On January 7, 2007, Steve Jobs walked on to the stage in Cupertino and changed the world. We can talk about predecessors to the iPhone such as the Palm, we can talk about other devices that followed not long after, but it was Apple's device that got the concept so stunningly correct. Most importantly, Jobs' presentation had much to do with that success. But according to a piece by Fred Vogelstein in the New York Times today, there's a strong chance it may not have happened that way.
Looks like the rumor mill is going to keep the pedal to the metal ahead of this year's Worldwide Developer Conference, as speculation runs wild about what we might see in both iOS 7 as well as OS X 10.9 later this year. Today's recap also laments the original iPhone now achieving "obsolete" status in Apple retail stores as well as how Hollywood's feared Copyright Alert System may not be so scary after all.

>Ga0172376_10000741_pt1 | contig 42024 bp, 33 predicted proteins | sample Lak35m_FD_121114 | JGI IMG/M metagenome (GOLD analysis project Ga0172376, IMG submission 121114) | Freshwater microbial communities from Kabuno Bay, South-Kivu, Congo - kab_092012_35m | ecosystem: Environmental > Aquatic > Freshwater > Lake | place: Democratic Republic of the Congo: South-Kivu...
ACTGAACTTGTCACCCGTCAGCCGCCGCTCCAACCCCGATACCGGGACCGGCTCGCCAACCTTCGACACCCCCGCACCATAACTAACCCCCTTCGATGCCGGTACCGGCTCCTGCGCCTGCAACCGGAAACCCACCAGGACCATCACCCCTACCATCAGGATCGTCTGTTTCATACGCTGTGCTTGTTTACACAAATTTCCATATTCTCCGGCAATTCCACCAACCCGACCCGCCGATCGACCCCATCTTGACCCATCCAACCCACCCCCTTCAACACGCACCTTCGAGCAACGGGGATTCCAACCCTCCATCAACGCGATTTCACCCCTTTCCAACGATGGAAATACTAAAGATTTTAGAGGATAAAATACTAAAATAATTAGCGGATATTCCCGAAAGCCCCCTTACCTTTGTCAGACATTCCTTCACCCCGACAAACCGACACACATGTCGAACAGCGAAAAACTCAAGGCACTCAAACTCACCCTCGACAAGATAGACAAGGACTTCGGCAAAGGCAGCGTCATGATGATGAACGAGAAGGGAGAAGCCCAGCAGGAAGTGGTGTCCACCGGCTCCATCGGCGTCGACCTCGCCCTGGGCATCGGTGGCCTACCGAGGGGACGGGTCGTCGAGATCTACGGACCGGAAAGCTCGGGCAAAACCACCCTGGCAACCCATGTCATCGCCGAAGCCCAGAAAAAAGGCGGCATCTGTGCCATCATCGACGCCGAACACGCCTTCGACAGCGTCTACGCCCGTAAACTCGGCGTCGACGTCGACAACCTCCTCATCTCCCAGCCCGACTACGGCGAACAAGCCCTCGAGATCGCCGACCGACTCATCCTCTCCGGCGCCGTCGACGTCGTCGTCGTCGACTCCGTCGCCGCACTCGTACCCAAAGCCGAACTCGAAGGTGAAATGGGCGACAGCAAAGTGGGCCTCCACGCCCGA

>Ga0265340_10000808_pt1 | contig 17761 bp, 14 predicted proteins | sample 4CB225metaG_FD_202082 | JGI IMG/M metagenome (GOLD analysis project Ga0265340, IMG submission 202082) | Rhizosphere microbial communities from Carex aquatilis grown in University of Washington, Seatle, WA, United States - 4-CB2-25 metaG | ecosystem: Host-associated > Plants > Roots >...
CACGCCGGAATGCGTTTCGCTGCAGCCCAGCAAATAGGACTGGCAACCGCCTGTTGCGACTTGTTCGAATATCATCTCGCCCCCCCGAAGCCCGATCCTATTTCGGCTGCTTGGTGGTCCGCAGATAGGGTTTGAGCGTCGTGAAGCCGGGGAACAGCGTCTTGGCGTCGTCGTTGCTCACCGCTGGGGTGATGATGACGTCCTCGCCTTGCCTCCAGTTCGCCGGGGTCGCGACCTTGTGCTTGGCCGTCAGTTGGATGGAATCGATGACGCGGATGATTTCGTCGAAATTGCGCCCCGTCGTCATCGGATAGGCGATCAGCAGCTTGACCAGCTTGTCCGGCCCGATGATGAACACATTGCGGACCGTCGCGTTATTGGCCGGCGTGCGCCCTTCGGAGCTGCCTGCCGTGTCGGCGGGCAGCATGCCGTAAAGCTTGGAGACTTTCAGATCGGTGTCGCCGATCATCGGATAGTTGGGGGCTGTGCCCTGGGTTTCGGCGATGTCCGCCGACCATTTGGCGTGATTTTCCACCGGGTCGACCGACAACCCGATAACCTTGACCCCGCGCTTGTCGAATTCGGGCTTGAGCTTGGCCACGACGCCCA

Friday marks the fifth anniversary of the iPhone, so naturally at least one research company has been busy running the numbers to see what kind of impact Apple's iconic handset has had since its debut.
Quicken has always been a popular choice for keeping tabs on Mac users’ finances, but publisher Intuit hit a speed bump with the product when Apple moved from PowerPC to Intel processors -- and then completely wiped out when OS X Lion removed Rosetta, the key to running PowerPC apps. But a new Lion-compatible install of Quicken may be the first step in a new direction.